Dmitry Rogozin Welcomed a NATO's for More Cooperation on Anti-missile Systems

Critics at home and abroad are accusing President Obama of knuckling under to Russia even before he has announced his plans to reconfigure missile defense plans in Europe. And to be sure, Russia was happy to be rid of former President George W. Bush’s planned missile shield.

But does the new missile defense architecture outlined by Mr. Obama actually satisfy Russian objections? That remains a more complicated question.

The Bush plan to counter Iranian missiles with a sophisticated radar facility in the Czech Republic and 10 ground-based interceptors in Poland arguably never posed any real threat to Russia’s nuclear arsenal, which even in its shrunken post-cold war state could easily overwhelm such a system.

The more specific, technical Russian grievances against the missile defense plan involved not so much the system Mr. Bush designed but its potential down the road. Russian officials acknowledged that the system could not thwart its hundreds of intercontinental ballistic missiles. But they argued that 10 interceptors could be eventually expanded to 100 or more. And they contended that the interceptors could be fitted with warheads and turned into offensive weapons close to their territory.

The cancellation of the radar in the Czech Republic could be seen as the most satisfying aspect of the new plan from the Russian perspective because it will keep the Americans from peering deeply into their territory. And the SM-3s, at least as currently designed, are not capable of taking out the intercontinental missiles that Russia has, The New York Times reports.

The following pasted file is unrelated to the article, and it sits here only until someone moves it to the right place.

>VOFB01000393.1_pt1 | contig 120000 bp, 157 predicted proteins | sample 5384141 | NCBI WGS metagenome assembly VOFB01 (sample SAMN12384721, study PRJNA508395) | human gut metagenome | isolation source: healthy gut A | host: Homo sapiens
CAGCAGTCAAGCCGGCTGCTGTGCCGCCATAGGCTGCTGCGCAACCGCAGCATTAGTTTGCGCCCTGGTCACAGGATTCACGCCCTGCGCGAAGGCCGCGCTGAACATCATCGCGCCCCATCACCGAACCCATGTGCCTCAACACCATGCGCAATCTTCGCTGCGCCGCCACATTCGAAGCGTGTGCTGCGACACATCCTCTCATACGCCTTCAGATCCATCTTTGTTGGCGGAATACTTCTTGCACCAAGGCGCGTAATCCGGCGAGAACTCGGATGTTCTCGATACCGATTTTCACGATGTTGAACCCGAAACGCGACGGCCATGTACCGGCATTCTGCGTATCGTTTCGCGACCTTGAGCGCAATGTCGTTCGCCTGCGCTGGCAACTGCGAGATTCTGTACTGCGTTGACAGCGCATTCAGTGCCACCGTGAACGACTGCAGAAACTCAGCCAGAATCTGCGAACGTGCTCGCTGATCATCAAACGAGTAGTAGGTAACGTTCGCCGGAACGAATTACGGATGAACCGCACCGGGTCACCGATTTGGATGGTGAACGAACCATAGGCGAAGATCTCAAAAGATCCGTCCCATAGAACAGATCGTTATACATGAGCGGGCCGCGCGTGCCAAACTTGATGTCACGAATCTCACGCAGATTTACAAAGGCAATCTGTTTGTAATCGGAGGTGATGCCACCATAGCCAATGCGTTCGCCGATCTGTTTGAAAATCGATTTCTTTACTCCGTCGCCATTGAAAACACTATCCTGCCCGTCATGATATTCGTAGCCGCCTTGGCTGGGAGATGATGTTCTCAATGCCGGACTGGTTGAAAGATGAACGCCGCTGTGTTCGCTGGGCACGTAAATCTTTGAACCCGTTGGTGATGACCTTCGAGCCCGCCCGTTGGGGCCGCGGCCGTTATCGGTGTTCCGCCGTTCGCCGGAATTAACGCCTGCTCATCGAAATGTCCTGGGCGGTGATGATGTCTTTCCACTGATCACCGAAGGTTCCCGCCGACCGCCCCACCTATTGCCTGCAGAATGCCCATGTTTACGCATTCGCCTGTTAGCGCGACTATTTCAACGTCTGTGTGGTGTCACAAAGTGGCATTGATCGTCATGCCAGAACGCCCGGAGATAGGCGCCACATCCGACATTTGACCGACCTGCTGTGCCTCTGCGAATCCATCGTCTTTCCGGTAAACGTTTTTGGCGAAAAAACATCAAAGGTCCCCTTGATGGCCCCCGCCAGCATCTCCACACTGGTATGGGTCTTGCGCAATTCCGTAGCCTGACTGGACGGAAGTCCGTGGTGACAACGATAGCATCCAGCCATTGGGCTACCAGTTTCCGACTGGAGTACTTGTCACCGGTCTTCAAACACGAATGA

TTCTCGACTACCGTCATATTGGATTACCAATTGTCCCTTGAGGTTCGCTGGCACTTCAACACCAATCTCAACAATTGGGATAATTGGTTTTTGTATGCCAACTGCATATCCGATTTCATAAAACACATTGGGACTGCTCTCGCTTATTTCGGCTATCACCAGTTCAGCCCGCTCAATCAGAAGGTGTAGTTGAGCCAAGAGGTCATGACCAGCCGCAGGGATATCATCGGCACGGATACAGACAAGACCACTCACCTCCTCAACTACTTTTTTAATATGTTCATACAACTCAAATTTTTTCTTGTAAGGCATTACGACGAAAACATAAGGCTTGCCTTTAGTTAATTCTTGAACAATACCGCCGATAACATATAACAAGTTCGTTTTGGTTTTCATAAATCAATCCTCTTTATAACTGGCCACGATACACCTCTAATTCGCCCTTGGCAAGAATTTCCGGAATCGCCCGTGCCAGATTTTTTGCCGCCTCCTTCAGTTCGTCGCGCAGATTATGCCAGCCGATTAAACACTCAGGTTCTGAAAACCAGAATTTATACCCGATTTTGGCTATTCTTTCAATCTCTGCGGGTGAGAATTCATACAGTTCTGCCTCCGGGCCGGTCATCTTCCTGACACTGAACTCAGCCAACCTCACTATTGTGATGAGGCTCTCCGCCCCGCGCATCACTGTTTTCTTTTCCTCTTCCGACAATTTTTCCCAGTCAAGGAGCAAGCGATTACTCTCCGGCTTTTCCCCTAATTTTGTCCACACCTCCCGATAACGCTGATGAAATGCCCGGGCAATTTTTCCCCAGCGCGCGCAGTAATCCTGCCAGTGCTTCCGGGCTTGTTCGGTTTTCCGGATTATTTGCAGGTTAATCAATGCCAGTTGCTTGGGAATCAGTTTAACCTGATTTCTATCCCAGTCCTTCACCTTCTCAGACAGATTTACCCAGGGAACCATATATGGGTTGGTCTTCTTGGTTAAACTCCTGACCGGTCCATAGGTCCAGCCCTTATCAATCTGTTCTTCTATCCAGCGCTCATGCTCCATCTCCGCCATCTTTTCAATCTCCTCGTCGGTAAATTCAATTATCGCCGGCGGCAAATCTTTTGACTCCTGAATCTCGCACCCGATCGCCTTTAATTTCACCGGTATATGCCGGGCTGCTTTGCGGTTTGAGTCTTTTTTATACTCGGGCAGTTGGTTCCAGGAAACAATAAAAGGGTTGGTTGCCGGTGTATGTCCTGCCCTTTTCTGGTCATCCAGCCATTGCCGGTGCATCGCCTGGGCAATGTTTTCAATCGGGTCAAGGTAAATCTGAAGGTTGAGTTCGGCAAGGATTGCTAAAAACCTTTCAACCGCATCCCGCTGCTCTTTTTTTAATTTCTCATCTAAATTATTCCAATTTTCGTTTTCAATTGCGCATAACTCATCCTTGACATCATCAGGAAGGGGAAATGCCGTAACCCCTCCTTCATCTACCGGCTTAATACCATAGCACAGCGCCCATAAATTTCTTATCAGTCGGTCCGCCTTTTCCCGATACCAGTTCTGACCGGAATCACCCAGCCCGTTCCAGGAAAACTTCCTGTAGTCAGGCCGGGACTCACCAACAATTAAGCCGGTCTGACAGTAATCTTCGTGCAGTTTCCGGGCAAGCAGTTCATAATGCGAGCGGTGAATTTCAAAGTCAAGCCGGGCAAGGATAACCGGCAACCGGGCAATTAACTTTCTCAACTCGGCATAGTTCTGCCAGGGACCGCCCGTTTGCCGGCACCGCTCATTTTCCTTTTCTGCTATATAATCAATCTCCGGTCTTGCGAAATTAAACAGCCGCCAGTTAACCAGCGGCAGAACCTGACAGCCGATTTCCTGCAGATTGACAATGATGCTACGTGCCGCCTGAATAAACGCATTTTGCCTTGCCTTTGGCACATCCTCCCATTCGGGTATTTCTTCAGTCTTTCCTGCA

Polish and Czech right-wingers accused Washington of caving into Russia after it dropped plans for a missile shield on their soil, but the move is not expected to harm the governments in Warsaw and Prague.

In the meantime, Polish President Lech Kaczynski, a conservative supporter of the shield, said his government shared blame for the demise of the U.S. project, but analysts say the economy is a far bigger priority than missile defense for Polish and Czech voters.

"Betrayal! The USA has sold us to the Russians and stabbed us in the back," said the Polish tabloid Fakt.

Czech daily Lidowe Noviny took a similar line. "Obama gave in to the Kremlin," it said, Reuters reports.

It was also reported, Russia will not deploy new missiles in the Kaliningrad enclave now that the United States has dropped plans to build an anti-missile shield in Poland and the Czech Republic, Russia's envoy to NATO said on Friday.

Dmitry Rogozin also welcomed a proposal from NATO Secretary-General Anders Fogh Rasmussen for more cooperation with Russia on anti-missile systems.

"It was very positive, very constructive and we have to analyze together all the sec-gen's proposals for the new beginning of NATO-Russia cooperation," Rogozin told a news conference, Reuters reports